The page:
Sir Ranulph Fiennes: The Coldest Journey

PUBLISHED: 11:49 14 November 2012 | UPDATED: 22:21 20 February 2013

Sir Ranulph Fiennes: The Coldest Journey

Sir Ranulph Fiennes: The Coldest Journey

As Sir Ranulph Fiennes prepares for his historic attempt at a winter crossing of Antartica, a Derbyshire firm will be watching his journey intently every step of the way.

As legendary explorer Sir Ranulph Fiennes treks out into the freezing darkness at the head of the expedition bidding to become the first to cross Antarctica in the depths of winter, few people will be monitoring his progress more carefully than the team at the Derbyshire family firm of William Twigg Matlock Ltd.

They admit that they will be watching avidly as the veteran adventurer and his five-man crew battle their way across 2,000 miles of icy waste, much of it in complete darkness and in temperatures that fall to minus 90ËšC.

Its an expedition that has been dubbed the most dangerous challenge ever attempted and the coldest journey on earth and its recognized that if things go wrong, as they might well despite all the careful planning, their chances of rescue are zero. No search and rescue facility will be available since aircraft cannot penetrate inland during winter due to the darkness and the risk of fuel freezing.

A great deal will rest on whether the special sledges (skoots) can carry safely the vital supplies of special diesel to power the giant caterpillar-tracked tractors that will follow Sir Ranulph and his lead ski-ing companion as they navigate at the head of the convoy.

Though much of the route is across relatively level ice-fields, part includes a 10,000ft climb to Antarcticas inland plateau before the team heads for the South Pole and, after several hundred miles, makes an 11,000 feet descent back on to the ice shelf.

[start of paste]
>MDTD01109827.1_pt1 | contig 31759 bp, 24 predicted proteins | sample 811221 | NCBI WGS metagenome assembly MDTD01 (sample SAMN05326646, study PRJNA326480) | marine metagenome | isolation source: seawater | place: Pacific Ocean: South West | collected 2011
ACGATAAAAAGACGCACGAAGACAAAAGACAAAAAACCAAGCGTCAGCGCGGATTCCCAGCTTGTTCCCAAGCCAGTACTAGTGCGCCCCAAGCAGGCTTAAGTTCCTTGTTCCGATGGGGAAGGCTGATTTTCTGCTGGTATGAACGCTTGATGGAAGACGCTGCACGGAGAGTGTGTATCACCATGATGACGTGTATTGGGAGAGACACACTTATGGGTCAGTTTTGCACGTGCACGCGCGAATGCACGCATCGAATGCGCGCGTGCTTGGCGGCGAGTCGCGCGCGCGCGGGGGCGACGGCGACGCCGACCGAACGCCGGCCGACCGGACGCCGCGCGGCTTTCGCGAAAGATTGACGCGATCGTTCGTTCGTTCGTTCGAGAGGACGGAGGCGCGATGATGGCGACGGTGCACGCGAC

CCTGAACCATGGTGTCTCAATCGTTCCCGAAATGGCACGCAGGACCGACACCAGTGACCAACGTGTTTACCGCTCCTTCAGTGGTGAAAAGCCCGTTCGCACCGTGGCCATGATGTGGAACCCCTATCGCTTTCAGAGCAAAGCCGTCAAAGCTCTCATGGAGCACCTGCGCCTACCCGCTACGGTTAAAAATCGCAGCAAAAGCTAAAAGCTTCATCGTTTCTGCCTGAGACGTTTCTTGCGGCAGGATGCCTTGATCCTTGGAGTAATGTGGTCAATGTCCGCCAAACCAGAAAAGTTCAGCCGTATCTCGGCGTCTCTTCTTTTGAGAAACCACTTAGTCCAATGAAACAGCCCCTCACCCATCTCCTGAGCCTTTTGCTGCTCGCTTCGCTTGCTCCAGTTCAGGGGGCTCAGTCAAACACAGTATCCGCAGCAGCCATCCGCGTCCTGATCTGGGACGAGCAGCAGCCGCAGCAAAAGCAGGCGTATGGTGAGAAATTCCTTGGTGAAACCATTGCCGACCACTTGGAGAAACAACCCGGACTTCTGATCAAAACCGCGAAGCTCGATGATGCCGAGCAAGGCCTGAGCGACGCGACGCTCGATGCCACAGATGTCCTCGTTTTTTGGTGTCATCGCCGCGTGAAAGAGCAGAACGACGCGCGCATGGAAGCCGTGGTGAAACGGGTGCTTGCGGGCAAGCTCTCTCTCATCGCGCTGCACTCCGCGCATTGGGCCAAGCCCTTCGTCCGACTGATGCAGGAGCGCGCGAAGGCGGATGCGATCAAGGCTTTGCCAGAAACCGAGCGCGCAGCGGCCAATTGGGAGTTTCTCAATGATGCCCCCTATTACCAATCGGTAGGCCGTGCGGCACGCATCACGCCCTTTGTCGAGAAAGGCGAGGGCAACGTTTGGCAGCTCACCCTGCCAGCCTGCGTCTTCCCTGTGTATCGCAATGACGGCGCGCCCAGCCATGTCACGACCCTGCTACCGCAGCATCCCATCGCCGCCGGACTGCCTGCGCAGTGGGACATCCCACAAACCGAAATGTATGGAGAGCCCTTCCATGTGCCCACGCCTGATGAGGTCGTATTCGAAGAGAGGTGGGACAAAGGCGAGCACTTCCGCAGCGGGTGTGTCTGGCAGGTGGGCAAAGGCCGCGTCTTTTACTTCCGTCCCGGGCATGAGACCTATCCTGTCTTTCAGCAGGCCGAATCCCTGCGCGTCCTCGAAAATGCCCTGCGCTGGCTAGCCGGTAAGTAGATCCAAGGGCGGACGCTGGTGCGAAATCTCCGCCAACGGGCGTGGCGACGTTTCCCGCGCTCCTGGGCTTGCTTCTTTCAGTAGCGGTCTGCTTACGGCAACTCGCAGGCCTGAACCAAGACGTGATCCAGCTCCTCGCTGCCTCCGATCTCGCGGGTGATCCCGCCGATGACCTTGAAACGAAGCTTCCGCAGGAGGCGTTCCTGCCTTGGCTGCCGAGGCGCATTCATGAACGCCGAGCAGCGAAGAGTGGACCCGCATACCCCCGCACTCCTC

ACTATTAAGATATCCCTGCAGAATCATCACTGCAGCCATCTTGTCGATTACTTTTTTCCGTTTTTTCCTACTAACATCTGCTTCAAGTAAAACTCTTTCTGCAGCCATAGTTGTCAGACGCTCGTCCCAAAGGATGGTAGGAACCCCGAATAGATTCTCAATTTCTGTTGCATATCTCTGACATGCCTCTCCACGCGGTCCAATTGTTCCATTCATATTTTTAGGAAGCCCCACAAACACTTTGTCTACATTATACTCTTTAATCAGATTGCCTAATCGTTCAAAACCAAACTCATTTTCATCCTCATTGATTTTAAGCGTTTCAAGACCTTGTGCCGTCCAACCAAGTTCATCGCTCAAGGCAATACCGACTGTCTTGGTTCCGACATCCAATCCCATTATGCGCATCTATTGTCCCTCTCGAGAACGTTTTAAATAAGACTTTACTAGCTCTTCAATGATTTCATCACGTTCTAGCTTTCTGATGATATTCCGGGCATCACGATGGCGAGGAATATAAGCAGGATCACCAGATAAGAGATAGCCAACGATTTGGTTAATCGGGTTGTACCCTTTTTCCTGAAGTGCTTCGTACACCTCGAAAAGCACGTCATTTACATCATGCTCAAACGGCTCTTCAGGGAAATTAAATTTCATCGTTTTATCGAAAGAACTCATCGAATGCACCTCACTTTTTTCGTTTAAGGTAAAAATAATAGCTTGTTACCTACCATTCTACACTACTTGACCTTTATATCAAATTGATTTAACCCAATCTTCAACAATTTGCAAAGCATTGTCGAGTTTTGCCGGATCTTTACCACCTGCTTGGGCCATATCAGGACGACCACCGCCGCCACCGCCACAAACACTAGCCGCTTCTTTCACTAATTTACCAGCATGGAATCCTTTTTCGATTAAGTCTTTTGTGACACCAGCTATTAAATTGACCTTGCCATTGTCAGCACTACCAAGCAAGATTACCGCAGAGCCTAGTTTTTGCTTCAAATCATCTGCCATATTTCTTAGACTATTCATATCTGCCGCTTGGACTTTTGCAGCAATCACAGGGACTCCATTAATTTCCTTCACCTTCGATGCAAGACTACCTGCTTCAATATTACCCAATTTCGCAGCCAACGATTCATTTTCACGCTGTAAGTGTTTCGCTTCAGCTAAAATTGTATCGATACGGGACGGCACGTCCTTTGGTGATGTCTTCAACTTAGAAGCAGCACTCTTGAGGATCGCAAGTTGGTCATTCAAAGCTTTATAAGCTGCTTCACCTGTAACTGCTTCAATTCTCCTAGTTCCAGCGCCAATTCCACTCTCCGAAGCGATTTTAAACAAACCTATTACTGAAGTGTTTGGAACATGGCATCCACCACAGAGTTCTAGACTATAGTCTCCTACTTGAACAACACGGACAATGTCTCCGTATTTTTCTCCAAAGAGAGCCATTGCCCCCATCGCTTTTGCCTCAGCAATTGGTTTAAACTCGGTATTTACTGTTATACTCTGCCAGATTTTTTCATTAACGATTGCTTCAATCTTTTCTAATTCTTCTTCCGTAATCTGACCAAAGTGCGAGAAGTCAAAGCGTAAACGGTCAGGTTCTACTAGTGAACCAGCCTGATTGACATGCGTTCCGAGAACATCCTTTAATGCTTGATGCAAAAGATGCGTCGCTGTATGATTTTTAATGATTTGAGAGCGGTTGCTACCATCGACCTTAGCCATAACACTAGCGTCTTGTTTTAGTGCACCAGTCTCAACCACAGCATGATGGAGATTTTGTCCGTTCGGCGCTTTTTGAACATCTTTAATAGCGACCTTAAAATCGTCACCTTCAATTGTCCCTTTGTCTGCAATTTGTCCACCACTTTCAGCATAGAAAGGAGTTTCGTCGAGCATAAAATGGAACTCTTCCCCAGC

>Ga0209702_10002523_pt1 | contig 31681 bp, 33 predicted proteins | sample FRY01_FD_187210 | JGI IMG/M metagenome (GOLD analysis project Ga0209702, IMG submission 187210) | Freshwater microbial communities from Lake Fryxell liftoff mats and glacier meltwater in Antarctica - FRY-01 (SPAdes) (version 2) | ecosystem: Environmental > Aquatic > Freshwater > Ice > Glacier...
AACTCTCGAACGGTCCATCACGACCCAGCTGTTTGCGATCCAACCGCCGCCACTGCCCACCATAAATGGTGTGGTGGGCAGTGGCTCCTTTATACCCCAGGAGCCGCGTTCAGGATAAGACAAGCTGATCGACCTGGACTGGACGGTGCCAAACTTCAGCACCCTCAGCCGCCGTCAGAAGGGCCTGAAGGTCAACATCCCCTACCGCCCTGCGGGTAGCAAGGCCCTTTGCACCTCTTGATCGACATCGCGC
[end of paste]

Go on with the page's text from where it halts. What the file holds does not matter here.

And thats where the interest of Twiggs staff comes in because its steel specialists at their company on Bakewell Road in Matlock who have designed and fabricated the 14 skoots that will be crucial to Sir Ranulphs attempt to make polar history.

Nobody appreciates the importance of those sledges more than the two men who have pioneered their development Twiggs Steel Division Director Richard Tarbatt and Works Manager Alan Boden.

Says Alan: You can never guarantee anything in the kind of conditions Sir Ranulph will meet in Antarctica but we have a fair amount of experience in fabricating customized equipment for use in very challenging weather conditions, including the Antarctic, and we have every confidence in the team here. Everyone working on the project is aware of the great responsibility resting on our shoulders.

Construction of the skoots will demand around 2000 hours of meticulous attention to detail. Each sledge is over six metres long, three metres wide, weighs two tons and will carry a rubber bladder containing 8,000 litres of special diesel. In Antarctica, the sledges will be fastened together three-abreast with steel ropes and clips to form a skoot train towed by two 20-tonne specially-adapted tractors.